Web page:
and congruent among organizational units. Objectives The strategic management process is dynamic
are short-term and long-term. Long term objectives and continuous. It involves strategy formulation,
are subdivided into short term such as monthly, implementation, and evaluation The strategic
weekly or daily objectives. management process can best be studied and applied
using a model.

Environmental Analysis

Strategic
Develop Vision, Mission and Generate, Analyse and Implement Evaluation
Objectives select Strategies Strategies and Control

Organisation Appraisal

Analysis Implementation Evaluation

Strategic Management Model

The strategic management consist of following stages 3. Formulating strategy: The stage involves
identifying strategic alternatives, in depth
1. Strategic vision, mission and objective: First a analysis and choosing the most appropriate
company must determine what directional path alternative which will serve as strategy of
the company should take and what changes in the firm.
the company’s product – market – customer –
technology – focus would improve its current 4. Implementation of strategy: Implementation
market position and its future prospect. and execution is an operations-oriented,
Deciding to commit the company to one path activity aimed at shaping the performance of
versus another pushes managers to draw some core business activities in a strategy-supportive
carefully reasoned conclusions about how to manner. Good strategy execution involves
try to modify the company’s business makeup creating strong “fits” between strategy and
and the market position. Corporate goals and organizational capabilities, between strategy
objectives flow from the mission. and the reward structure, between strategy and
internal operating systems, and between strategy
2. Environmental and organizational analysis: and the organization’s work climate and culture.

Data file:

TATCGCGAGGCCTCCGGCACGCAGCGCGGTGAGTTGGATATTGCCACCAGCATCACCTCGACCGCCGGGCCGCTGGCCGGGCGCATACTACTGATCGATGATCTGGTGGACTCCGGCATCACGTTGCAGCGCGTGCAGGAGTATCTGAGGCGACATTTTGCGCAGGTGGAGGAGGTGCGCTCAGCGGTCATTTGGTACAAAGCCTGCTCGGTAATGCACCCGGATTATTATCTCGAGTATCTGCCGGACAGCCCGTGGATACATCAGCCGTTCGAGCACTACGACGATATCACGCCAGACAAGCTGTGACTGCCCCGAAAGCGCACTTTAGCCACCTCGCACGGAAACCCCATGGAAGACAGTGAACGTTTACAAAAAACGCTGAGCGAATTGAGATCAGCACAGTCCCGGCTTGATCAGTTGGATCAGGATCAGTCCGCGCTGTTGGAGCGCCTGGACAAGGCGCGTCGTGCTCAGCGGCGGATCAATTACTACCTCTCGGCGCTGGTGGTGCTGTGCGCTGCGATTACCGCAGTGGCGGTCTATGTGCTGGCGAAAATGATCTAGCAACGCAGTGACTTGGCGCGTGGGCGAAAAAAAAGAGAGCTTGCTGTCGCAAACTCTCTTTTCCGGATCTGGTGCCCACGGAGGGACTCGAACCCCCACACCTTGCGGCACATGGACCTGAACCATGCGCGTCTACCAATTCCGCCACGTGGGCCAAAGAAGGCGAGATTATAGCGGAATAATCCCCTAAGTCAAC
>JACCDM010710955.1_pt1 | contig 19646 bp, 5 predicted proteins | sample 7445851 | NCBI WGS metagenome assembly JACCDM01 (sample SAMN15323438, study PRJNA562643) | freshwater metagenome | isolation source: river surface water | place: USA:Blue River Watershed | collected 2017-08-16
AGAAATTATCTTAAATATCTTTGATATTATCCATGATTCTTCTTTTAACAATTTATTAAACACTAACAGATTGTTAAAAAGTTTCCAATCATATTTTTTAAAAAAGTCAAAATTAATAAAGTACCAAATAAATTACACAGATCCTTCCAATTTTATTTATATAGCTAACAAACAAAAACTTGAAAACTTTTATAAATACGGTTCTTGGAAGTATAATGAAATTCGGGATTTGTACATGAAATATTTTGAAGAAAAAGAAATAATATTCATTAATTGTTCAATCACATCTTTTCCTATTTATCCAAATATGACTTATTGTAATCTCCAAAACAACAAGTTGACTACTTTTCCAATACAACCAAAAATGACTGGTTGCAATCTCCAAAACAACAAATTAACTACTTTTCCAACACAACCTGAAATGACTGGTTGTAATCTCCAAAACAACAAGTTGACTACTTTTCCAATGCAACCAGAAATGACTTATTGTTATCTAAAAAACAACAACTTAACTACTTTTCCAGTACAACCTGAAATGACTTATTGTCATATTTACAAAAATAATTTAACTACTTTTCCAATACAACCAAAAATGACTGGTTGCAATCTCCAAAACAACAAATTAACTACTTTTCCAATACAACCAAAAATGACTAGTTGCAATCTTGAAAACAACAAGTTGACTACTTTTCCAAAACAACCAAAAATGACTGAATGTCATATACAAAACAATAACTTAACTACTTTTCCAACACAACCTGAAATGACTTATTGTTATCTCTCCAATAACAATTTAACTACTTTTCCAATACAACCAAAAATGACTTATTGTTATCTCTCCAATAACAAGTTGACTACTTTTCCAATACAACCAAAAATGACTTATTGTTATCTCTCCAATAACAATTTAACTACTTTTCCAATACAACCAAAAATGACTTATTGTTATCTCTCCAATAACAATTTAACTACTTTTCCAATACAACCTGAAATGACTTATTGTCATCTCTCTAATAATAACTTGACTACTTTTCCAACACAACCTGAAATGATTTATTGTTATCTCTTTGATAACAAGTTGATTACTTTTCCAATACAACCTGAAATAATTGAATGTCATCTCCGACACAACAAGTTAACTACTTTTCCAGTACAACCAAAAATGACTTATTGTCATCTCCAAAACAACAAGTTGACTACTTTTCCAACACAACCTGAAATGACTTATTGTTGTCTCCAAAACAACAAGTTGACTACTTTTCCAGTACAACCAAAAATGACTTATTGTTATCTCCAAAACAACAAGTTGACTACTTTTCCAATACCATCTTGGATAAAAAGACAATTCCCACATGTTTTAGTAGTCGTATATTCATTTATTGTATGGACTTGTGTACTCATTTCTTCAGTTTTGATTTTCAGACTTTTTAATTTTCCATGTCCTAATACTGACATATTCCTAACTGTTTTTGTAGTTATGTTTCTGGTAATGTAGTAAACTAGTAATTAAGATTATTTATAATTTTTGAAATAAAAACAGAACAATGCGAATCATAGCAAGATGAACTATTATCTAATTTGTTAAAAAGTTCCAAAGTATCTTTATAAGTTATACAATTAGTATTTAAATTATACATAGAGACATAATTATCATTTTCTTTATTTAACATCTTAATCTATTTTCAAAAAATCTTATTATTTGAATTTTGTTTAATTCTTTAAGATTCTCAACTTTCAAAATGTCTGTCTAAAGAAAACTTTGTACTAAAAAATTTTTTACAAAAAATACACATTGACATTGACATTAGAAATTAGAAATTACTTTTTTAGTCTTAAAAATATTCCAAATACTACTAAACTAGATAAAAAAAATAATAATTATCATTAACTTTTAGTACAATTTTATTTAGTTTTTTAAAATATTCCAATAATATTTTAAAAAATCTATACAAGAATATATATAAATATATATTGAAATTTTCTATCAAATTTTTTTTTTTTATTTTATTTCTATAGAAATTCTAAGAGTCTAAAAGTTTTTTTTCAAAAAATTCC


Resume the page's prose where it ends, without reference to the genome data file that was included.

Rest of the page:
The stage would reveal organisational strengths
and weaknesses which could be matched with 5. Strategic evaluation and control: Assessing
the threats and opportunities in the external periodically that organisation is moving towards
environment. External environment of a firm achieving its strategic intent is desirable. The
consists of economic, social, technological, final stage of strategic management process –
market and other forces which affect its evaluating the company’s progress, assessing
functioning. Organisational analysis involves the impact of new external developments, and
a review of financial resources, technological making corrective adjustments – is the trigger
resources, productive capacity, marketing point for deciding whether to continue or change
and distribution effectiveness, research and the company’s vision, objectives, strategy, and/
development, human resource skills and so on. or strategy-execution methods.

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STRATEGIC MANAGEMENT – A CAPSULE FOR QUICK REVISION
In the August 2017 issue, the Capsule for quick recap of IIPCC/Intermediate Paper 7B: Strategic Management broadly
covers the topics of strategic management discussed in detail in Chapter 1 to 3 of the Study Material. In continuation, the
capsule on this subject published in this issue covers the remaining Chapters 4 to 8 of the Study Material. Kindly note that
this capsule would be beneficial for both Intermediate and IIPCC of Paper 7B: Strategic Management.
It may be kept in mind that the capsule is not the replacement of the Study Material. Reading of Study Material is absolute
essential. This capsule is intended to assist you in the process of revision of concepts discussed in the Study Material.

CHAPTER 4 : CORPORATE LEVEL STRATEGIES


Strategies are formulated at different levels of an organization The corporate strategies a firm can adopt may be classified
– corporate, business and functional. Corporate level strategy into four broad categories. The basic features of the corporate
occupies the highest level of strategic decision making and covers strategies are as follows:
actions dealing with the objective of the firm, acquisition and Strategy Basic Feature
allocation of resources and coordination of strategies of various Stability The firm stays with its current businesses
SBUs for optimal performance. and product markets; maintains the
We can classify the different types of strategies on the existing level of effort; and is satisfied with
basis of levels of organisation, stages of business life cycle and incremental growth.
Expansion Here, the firm seeks significant growth-
competition. maybe within the current businesses; maybe
Basis of Types by entering new business that are related
Classification to existing businesses; or by entering new
Level Corporate Level businesses that are unrelated to existing
Business Level businesses.
Functional Level Retrenchment The firm retrenches some of the activities in
Stages of Entry/Introduction Stage - Market some business (es), or drops the business as